I am astounded by the bravery and logic of kids today. I am also shamed by them.
We, the adults, have largely failed them. As we have argued and shouted into our own echo chambers, disregarding any voice of dissension, we’ve polarised ourselves into wider and and more disparate perspectives. The results have been stalemates and inaction.
We’ve forced kids to take stands for their own rights and own safety because we, the adults, have behaved like children. We have risked their lives and their safety, and have not allowed them, the kids, the simple luxury of being kids.
Today, these same kids will be marching for their own lives, not just in the US but across the globe in nearly 820 cities. And, many of us adults will be following their lead.
It shouldn’t take a Parkland or a Sandy Hook or a Columbine, let alone atrocities and scenes of carnage like that in Las Vegas, to spur action. In fact, little action other than shouting back and forth has taken place, at least at the adult table.
That is, until the kids started making noise. And, asking questions. And, speaking up and organising. Maybe they should be in charge?
A friend posted a screen shot of a letter sent out to the parents of a school in some average place in the US alerting them to a possible ‘threat’ at the school. Her daughter opted to stay home the next day, and quite rightly was extremely upset by what might happen. Another friend’s four-year-old, when telling his parents about his day, recounted an ‘active shooter drill’ at their daycare facility just after Parkland. Four years old. Let that sink in for a moment. What were you telling your parents about your day when you were four?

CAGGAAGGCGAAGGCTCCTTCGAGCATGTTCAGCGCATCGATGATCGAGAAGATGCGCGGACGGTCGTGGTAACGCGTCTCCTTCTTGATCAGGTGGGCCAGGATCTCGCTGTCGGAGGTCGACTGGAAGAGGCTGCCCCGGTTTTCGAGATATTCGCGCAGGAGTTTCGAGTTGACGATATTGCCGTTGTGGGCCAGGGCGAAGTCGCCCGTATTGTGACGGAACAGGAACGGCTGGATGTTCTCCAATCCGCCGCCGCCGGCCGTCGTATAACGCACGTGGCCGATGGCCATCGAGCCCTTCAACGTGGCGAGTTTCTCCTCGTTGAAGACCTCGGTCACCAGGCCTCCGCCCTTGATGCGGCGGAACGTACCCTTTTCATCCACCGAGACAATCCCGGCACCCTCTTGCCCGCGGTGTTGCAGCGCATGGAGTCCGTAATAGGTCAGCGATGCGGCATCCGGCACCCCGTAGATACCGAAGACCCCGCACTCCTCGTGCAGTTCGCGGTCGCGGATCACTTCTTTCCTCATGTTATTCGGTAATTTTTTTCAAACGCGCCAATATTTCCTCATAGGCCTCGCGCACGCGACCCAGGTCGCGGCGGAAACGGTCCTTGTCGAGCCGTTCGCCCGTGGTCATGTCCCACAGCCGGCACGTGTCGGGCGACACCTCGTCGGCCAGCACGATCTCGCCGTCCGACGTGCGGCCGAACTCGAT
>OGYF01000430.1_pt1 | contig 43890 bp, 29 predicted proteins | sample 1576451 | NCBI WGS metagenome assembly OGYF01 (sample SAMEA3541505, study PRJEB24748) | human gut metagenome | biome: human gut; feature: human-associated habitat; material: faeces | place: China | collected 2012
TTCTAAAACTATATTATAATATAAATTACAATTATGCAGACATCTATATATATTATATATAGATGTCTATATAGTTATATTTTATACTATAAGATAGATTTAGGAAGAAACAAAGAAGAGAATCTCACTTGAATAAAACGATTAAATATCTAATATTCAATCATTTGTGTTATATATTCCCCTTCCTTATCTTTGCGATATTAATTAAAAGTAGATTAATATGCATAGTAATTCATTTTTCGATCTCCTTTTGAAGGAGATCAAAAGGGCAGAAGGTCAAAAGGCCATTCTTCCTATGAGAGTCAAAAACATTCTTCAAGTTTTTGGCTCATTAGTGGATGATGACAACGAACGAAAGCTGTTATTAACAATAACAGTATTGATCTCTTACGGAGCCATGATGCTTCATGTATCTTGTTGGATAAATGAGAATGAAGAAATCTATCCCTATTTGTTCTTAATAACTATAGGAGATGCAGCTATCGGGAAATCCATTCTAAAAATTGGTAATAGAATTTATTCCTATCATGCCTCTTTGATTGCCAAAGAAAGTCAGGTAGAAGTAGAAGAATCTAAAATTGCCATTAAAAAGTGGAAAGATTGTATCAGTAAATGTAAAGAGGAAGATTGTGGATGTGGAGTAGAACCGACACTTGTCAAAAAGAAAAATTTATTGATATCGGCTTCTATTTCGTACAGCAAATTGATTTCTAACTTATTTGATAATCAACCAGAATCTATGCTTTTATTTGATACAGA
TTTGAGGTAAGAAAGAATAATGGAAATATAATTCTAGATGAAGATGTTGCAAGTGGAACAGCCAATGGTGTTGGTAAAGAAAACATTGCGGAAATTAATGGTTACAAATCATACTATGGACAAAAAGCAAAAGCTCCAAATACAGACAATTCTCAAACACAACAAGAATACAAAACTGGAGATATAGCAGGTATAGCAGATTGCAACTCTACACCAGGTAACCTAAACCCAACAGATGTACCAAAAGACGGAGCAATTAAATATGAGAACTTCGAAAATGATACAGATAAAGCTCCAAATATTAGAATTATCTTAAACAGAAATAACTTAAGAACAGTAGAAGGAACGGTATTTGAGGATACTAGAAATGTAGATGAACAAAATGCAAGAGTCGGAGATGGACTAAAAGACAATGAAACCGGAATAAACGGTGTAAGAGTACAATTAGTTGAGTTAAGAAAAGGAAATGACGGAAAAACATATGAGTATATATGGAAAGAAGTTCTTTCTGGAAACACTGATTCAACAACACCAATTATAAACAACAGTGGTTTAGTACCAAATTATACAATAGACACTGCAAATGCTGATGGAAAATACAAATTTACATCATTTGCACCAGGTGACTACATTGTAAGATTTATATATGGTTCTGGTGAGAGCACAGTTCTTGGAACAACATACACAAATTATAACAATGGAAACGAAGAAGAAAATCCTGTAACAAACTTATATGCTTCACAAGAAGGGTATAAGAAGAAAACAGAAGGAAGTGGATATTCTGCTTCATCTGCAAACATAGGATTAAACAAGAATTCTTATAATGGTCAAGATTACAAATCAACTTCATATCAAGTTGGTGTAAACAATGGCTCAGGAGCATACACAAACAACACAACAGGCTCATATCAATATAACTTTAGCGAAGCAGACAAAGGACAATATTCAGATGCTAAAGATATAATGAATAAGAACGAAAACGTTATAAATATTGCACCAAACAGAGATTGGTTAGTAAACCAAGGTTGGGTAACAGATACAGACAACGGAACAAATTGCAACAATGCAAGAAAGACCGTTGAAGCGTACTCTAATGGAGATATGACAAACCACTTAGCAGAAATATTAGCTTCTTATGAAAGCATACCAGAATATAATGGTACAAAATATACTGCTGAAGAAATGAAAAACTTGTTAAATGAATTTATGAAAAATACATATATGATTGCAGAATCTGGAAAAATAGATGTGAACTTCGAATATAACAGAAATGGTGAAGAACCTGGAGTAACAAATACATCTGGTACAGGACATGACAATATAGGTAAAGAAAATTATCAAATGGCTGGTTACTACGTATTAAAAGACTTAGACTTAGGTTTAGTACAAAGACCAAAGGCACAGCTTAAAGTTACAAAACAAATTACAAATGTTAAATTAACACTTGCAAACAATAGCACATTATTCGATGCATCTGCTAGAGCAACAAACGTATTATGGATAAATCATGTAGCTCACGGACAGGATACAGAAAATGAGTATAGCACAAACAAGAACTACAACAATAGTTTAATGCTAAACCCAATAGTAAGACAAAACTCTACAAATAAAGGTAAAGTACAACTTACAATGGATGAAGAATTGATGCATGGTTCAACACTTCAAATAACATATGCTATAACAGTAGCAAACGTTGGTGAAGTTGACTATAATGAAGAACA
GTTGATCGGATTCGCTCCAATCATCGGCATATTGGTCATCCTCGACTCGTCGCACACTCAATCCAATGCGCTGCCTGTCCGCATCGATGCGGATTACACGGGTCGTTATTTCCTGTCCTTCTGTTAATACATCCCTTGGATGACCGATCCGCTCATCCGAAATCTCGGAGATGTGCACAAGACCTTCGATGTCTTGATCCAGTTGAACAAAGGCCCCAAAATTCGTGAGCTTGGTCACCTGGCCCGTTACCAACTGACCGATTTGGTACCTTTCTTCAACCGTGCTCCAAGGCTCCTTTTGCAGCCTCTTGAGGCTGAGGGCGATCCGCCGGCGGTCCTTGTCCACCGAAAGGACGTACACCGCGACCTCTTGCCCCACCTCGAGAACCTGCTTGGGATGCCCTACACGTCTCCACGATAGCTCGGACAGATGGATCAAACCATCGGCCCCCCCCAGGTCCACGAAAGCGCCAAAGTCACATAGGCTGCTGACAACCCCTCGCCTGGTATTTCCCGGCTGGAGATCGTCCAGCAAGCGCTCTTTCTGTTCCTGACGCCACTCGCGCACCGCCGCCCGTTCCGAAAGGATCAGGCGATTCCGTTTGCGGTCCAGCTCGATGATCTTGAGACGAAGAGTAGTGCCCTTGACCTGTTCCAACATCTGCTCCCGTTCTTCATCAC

These are but two instances of hundreds from amongst my network in the US. And, these do not include the many posts from teacher friends not just afraid for their students, but for themselves. Every. Damn. Day.
Personally, I don’t like guns, and decided long ago that they would not be a part of my life and would not be allowed in my home. That is my choice and my right. I now live in a country with fairly strict gun control laws, and I feel safer for it. As civilians, I do not think we need to have access to things like AR-15s, nor do I think anyone should be able to buy as many bullets as they want. Again, these are my personal opinions. Would I like to see a world without guns? Very much so. Do I think that is at a reasonable possibility or position? Nope.
Regardless of my personal beliefs opinions, we must talk about policy options and allow research to understand why so many die in massive shootings in the US. We must find common ground and consensus to move beyond where we stand now. To my mind, kids these days are providing the adults with a path towards action.
Today, as I sit behind my desk
adulting working, I am also applauding all those marching. I stand with you all, particularly with you kids these days. I’d prefer you enjoy the silliness of just being kids. But, I’m incredibly glad and proud that you are taking the lead. May we all follow your lead. (And, please remember to register and vote!)
As a teacher we often have professional development. Our last PD, we spent two hours being retrained on new policy for active shooter events. We didn’t discuss current curriculum or best teaching practices, no, we simulated being in a attack through different scenarios while one of the principals tried to breach the building throwing corks at people to simulate bullets to see how many people she could hit. This is now our reality.
I cannot imagine. I’m truly sorry this has become a part of your job. x